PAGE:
KENNY Leckie of Carnivores will be one of several artists performing tracks in tribute of Fugazi’s legendary 25-year-old album Repeater tonight at Bloc. The post-hardcore classic will receive the Glasgow treatment from a host of guest performers, and ticket sales from the gig will go towards the Rape Crisis charity.

Challenging conventional song structures, meddling with discord and more idiosyncratic musical concepts, Repeater was a revolutionary album for hardcore punk music. Though Fugazi were never a mainstream concern, the band were key in evolving the scene, selling millions of records in the process. From Paisley, with a bassist from Oban, Carnivores are one of several Scottish bands who cite the Washington band as a major influence.

“Their angular approach to music was hugely important for rock music as a whole,” says Leckie. “When I first heard them in 2001, At the Drive-In and Refused were starting to break out, and then you had bands like Reuben, Hell Is For Heroes and Hundred Reasons following suit in the UK. You can draw a line directly from Fugazi through to British post-hardcore through to where we are now.”

Post-hardcore as a genre has its roots in the American punk scene of the time, taking elements from post-punk and progressive styles rather than the Sex Pistols. The style became briefly popular in the mainstream during the early 2000s“A lot of bands got signed to major labels and were then pretty much abandoned,” recalls Leckie.

“When we started playing shows, we were usually the heaviest band on the bill. Everyone just wanted to sound like Twin Atlantic or The View. That’s changing. We’re starting to see a new influx of Scottish bands coming through that aren’t just interested in getting signed. Their motivation is the music.”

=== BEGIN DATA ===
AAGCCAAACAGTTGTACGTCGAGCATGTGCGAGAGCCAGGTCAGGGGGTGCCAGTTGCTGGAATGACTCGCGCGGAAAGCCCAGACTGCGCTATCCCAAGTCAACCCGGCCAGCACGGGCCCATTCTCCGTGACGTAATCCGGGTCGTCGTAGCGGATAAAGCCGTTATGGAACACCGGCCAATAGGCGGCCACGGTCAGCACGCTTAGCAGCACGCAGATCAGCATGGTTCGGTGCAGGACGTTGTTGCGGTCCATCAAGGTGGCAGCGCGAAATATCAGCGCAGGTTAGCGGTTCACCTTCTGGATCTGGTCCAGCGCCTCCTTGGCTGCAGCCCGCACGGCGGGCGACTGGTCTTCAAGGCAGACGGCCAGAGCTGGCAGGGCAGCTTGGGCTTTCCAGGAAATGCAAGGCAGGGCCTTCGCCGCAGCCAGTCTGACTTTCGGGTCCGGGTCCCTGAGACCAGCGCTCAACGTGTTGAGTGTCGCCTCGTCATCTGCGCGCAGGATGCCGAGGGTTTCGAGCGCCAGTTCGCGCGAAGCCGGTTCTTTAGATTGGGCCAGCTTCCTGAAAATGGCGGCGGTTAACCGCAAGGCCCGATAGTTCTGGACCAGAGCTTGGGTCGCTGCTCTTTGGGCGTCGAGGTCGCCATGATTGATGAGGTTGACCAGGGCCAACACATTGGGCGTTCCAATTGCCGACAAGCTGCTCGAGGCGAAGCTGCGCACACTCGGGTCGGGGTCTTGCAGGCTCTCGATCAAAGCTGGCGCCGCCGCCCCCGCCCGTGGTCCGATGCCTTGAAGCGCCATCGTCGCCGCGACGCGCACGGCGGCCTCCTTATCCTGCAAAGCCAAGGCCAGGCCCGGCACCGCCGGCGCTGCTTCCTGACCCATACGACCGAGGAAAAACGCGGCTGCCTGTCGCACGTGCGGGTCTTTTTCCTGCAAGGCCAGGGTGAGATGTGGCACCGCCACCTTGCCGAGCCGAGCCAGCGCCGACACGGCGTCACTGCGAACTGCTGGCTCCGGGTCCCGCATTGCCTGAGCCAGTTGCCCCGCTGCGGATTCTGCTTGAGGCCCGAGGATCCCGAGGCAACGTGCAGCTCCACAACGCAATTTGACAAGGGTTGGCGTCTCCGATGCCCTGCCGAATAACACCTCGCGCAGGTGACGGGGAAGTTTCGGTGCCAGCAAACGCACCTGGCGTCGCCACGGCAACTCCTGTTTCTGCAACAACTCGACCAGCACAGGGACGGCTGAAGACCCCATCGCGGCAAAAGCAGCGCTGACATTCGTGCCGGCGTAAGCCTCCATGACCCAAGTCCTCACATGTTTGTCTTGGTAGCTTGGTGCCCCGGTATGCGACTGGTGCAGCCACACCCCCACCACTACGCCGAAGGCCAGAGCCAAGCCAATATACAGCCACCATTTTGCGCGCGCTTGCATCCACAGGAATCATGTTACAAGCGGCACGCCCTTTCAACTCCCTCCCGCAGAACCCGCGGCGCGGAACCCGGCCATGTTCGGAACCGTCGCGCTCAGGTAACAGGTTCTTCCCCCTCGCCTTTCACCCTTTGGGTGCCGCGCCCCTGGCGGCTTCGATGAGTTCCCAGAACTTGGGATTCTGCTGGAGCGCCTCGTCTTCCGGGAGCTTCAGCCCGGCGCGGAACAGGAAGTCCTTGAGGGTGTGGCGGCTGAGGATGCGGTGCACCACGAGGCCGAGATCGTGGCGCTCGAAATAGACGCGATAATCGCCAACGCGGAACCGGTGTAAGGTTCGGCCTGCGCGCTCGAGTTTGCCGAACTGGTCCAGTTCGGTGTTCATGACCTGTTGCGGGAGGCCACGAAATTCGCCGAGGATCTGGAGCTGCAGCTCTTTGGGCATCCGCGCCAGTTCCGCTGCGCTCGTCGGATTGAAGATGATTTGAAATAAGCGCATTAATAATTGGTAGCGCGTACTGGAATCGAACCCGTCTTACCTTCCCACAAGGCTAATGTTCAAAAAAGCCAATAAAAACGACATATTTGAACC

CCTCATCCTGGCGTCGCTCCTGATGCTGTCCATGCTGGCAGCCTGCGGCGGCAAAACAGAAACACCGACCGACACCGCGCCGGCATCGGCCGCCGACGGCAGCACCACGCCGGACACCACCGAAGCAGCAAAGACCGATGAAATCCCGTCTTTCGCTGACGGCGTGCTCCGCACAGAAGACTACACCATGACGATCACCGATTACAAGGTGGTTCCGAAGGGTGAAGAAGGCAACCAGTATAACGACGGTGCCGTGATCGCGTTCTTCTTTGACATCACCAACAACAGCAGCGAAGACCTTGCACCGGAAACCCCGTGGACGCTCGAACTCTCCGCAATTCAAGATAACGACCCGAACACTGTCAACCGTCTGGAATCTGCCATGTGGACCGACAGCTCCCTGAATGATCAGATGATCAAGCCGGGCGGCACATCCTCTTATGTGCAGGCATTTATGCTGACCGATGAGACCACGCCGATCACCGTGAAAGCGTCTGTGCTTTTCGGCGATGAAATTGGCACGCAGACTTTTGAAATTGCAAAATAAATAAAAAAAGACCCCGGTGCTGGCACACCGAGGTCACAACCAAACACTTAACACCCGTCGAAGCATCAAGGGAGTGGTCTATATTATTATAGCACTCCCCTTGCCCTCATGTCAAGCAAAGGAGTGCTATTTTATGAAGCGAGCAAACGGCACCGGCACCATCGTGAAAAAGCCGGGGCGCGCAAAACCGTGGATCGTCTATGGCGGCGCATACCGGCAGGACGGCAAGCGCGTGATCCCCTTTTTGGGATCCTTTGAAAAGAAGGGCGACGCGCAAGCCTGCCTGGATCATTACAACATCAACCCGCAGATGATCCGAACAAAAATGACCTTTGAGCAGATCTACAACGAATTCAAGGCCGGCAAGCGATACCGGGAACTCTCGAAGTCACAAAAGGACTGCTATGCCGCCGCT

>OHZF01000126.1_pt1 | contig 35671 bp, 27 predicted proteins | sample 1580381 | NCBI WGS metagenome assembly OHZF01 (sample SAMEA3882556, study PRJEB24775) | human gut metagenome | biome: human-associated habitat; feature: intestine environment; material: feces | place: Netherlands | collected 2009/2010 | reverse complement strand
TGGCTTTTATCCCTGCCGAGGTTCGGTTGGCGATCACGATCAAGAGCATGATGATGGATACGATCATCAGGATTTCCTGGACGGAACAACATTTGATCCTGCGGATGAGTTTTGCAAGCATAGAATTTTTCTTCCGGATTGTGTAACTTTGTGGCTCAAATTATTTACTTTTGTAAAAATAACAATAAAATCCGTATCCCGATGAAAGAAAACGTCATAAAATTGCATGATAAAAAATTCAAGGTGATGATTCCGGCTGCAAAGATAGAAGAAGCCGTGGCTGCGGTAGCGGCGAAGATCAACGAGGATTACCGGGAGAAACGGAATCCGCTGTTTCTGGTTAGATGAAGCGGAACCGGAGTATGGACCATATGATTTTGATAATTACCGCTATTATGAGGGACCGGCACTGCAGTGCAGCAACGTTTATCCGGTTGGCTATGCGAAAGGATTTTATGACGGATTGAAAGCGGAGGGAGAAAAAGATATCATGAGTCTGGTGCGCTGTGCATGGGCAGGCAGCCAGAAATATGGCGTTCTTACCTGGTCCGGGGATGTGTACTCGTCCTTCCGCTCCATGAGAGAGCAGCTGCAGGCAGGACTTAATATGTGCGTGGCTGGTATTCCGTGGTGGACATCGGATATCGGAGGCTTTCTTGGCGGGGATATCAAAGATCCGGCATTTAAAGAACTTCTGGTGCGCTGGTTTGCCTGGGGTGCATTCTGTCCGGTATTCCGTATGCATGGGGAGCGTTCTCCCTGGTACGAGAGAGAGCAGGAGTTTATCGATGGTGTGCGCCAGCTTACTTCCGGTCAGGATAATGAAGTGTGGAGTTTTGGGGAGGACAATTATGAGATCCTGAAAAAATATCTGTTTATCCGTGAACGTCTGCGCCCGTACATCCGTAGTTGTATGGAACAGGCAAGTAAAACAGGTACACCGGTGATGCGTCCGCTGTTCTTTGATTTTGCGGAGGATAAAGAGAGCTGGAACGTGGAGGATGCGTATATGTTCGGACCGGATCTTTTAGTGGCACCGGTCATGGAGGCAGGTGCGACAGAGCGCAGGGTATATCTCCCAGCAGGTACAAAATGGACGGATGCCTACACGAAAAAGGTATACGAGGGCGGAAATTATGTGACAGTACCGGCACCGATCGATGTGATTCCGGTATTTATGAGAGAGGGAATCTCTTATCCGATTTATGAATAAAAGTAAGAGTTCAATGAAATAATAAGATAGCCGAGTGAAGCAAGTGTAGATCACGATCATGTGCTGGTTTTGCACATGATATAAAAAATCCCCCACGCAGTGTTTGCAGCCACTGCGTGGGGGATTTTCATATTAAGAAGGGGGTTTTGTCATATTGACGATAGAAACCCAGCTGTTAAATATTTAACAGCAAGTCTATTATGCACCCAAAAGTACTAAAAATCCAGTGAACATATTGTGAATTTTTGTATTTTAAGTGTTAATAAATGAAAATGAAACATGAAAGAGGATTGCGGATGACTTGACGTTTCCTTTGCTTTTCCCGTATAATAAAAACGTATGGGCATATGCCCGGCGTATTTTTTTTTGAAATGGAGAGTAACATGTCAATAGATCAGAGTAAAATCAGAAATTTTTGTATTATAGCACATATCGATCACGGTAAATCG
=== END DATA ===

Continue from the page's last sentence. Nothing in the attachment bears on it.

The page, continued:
Carnivores know all about the difficulties the music industry poses. Despite having supported big-name acts and played festivals such as T in the Park, the band all have jobs and are limited when it comes to the number of shows they can play.“We’re under no illusions,” says Leckie.

“We watched the music industry collapse while were studying music at university. We know exactly how hard it is. ‘‘Last year was really busy: we released our album Let’s Get Metaphysical and we played a lot of shows, but it’s hard to keep that level of commitment going.”However, Leckie has a lot of praise for a Glasgow scene that he sees as having parallels with the Washington scene they play tribute to tonight. PAWS, Three Blind Wolves and United Front are just three of the other acts set to perform tonight, demonstrating how much Glasgow bands respect their post-hardcore heroes.“I’m unsurprised that so many great artists are coming,” says Leckie.

“This kind of night sums up what Fugazi were all about: a cultural movement where like-minded musicians come together for good fun and a good cause.“

Glasgow has a brilliant DIY spirit and I’m very proud of that. There are more venues supporting underground music here than in any other city we’ve played in the country.Leckie isn’t worried by suggestions this brand of heavy rock has disappeared from the public consciousness, “The reason that these shows are still popular is because of the industrious spirit here. If we don’t have a scene, we’ll make one. Noisy rock music with weird timings might not always be selling out arenas, but this city isn’t just trying to be cool.” Tonight’s show at Bloc starts at 7pm.